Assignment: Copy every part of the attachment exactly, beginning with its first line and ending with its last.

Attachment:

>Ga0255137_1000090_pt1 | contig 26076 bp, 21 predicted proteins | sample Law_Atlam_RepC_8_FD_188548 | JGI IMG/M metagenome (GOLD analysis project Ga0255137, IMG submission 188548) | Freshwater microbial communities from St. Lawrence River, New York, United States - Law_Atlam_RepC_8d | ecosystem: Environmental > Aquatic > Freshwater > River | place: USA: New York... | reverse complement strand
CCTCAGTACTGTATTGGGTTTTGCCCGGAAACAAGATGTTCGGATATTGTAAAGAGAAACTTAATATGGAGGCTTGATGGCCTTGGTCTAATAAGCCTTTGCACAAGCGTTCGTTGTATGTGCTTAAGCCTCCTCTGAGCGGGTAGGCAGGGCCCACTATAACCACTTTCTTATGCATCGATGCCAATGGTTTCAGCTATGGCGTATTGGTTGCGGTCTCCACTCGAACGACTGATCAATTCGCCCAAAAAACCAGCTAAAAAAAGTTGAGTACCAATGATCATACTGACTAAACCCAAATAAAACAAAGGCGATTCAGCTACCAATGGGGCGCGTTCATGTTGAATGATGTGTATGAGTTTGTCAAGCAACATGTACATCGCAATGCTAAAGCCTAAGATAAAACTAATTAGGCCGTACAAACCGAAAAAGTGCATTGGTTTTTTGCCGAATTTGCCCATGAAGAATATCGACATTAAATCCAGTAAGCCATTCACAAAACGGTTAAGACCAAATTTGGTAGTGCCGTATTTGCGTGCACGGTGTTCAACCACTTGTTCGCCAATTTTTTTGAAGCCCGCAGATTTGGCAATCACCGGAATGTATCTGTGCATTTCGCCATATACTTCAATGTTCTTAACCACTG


>Ga0255137_1000090_pt1 | contig 26076 bp, 21 predicted proteins | sample Law_Atlam_RepC_8_FD_188548 | JGI IMG/M metagenome (GOLD analysis project Ga0255137, IMG submission 188548) | Freshwater microbial communities from St. Lawrence River, New York, United States - Law_Atlam_RepC_8d | ecosystem: Environmental > Aquatic > Freshwater > River | place: USA: New York... | reverse complement strand
CCTCAGTACTGTATTGGGTTTTGCCCGGAAACAAGATGTTCGGATATTGTAAAGAGAAACTTAATATGGAGGCTTGATGGCCTTGGTCTAATAAGCCTTTGCACAAGCGTTCGTTGTATGTGCTTAAGCCTCCTCTGAGCGGGTAGGCAGGGCCCACTATAACCACTTTCTTATGCATCGATGCCAATGGTTTCAGCTATGGCGTATTGGTTGCGGTCTCCACTCGAACGACTGATCAATTCGCCCAAAAAACCAGCTAAAAAAAGTTGAGTACCAATGATCATACTGACTAAACCCAAATAAAACAAAGGCGATTCAGCTACCAATGGGGCGCGTTCATGTTGAATGATGTGTATGAGTTTGTCAAGCAACATGTACATCGCAATGCTAAAGCCTAAGATAAAACTAATTAGGCCGTACAAACCGAAAAAGTGCATTGGTTTTTTGCCGAATTTGCCCATGAAGAATATCGACATTAAATCCAGTAAGCCATTCACAAAACGGTTAAGACCAAATTTGGTAGTGCCGTATTTGCGTGCACGGTGTTCAACCACTTGTTCGCCAATTTTTTTGAAGCCCGCAGATTTGGCAATCACCGGAATGTATCTGTGCATTTCGCCATATACTTCAATGTTCTTAACCACTG